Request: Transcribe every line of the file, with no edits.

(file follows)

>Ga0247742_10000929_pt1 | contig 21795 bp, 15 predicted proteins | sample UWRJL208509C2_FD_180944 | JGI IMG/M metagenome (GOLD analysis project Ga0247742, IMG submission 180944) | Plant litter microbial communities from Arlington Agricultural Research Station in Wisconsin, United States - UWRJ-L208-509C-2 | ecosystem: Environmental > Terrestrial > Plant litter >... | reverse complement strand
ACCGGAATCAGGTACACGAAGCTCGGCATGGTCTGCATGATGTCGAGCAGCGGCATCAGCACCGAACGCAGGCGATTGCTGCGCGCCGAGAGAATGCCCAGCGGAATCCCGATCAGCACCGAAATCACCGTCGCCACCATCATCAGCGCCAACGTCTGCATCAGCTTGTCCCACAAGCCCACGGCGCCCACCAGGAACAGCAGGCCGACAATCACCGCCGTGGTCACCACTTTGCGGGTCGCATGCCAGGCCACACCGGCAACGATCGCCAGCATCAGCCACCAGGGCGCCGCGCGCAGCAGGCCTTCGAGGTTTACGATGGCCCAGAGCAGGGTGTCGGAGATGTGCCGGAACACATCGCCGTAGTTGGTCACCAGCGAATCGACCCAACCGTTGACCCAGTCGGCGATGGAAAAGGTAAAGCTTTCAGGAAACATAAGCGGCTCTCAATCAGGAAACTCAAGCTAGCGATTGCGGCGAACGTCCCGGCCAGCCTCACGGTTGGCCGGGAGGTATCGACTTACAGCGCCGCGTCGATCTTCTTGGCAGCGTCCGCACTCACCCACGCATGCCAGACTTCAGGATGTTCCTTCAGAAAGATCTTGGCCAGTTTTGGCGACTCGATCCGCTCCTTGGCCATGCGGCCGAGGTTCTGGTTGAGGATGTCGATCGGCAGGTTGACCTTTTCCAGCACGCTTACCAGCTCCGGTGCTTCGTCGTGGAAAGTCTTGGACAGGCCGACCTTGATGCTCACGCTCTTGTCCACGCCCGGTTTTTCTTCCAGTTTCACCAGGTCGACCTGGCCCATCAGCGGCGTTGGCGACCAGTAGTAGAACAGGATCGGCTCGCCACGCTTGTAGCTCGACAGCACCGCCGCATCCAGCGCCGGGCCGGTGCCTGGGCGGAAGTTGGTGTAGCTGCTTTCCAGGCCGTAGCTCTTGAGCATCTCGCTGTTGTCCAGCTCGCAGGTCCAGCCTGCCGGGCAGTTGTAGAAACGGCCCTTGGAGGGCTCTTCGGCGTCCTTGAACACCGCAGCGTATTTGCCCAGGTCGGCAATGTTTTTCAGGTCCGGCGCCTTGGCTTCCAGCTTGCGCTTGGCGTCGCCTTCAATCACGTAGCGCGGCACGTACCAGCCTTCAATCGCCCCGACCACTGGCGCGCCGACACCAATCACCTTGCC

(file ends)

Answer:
>Ga0247742_10000929_pt1 | contig 21795 bp, 15 predicted proteins | sample UWRJL208509C2_FD_180944 | JGI IMG/M metagenome (GOLD analysis project Ga0247742, IMG submission 180944) | Plant litter microbial communities from Arlington Agricultural Research Station in Wisconsin, United States - UWRJ-L208-509C-2 | ecosystem: Environmental > Terrestrial > Plant litter >... | reverse complement strand
ACCGGAATCAGGTACACGAAGCTCGGCATGGTCTGCATGATGTCGAGCAGCGGCATCAGCACCGAACGCAGGCGATTGCTGCGCGCCGAGAGAATGCCCAGCGGAATCCCGATCAGCACCGAAATCACCGTCGCCACCATCATCAGCGCCAACGTCTGCATCAGCTTGTCCCACAAGCCCACGGCGCCCACCAGGAACAGCAGGCCGACAATCACCGCCGTGGTCACCACTTTGCGGGTCGCATGCCAGGCCACACCGGCAACGATCGCCAGCATCAGCCACCAGGGCGCCGCGCGCAGCAGGCCTTCGAGGTTTACGATGGCCCAGAGCAGGGTGTCGGAGATGTGCCGGAACACATCGCCGTAGTTGGTCACCAGCGAATCGACCCAACCGTTGACCCAGTCGGCGATGGAAAAGGTAAAGCTTTCAGGAAACATAAGCGGCTCTCAATCAGGAAACTCAAGCTAGCGATTGCGGCGAACGTCCCGGCCAGCCTCACGGTTGGCCGGGAGGTATCGACTTACAGCGCCGCGTCGATCTTCTTGGCAGCGTCCGCACTCACCCACGCATGCCAGACTTCAGGATGTTCCTTCAGAAAGATCTTGGCCAGTTTTGGCGACTCGATCCGCTCCTTGGCCATGCGGCCGAGGTTCTGGTTGAGGATGTCGATCGGCAGGTTGACCTTTTCCAGCACGCTTACCAGCTCCGGTGCTTCGTCGTGGAAAGTCTTGGACAGGCCGACCTTGATGCTCACGCTCTTGTCCACGCCCGGTTTTTCTTCCAGTTTCACCAGGTCGACCTGGCCCATCAGCGGCGTTGGCGACCAGTAGTAGAACAGGATCGGCTCGCCACGCTTGTAGCTCGACAGCACCGCCGCATCCAGCGCCGGGCCGGTGCCTGGGCGGAAGTTGGTGTAGCTGCTTTCCAGGCCGTAGCTCTTGAGCATCTCGCTGTTGTCCAGCTCGCAGGTCCAGCCTGCCGGGCAGTTGTAGAAACGGCCCTTGGAGGGCTCTTCGGCGTCCTTGAACACCGCAGCGTATTTGCCCAGGTCGGCAATGTTTTTCAGGTCCGGCGCCTTGGCTTCCAGCTTGCGCTTGGCGTCGCCTTCAATCACGTAGCGCGGCACGTACCAGCCTTCAATCGCCCCGACCACTGGCGCGCCGACACCAATCACCTTGCC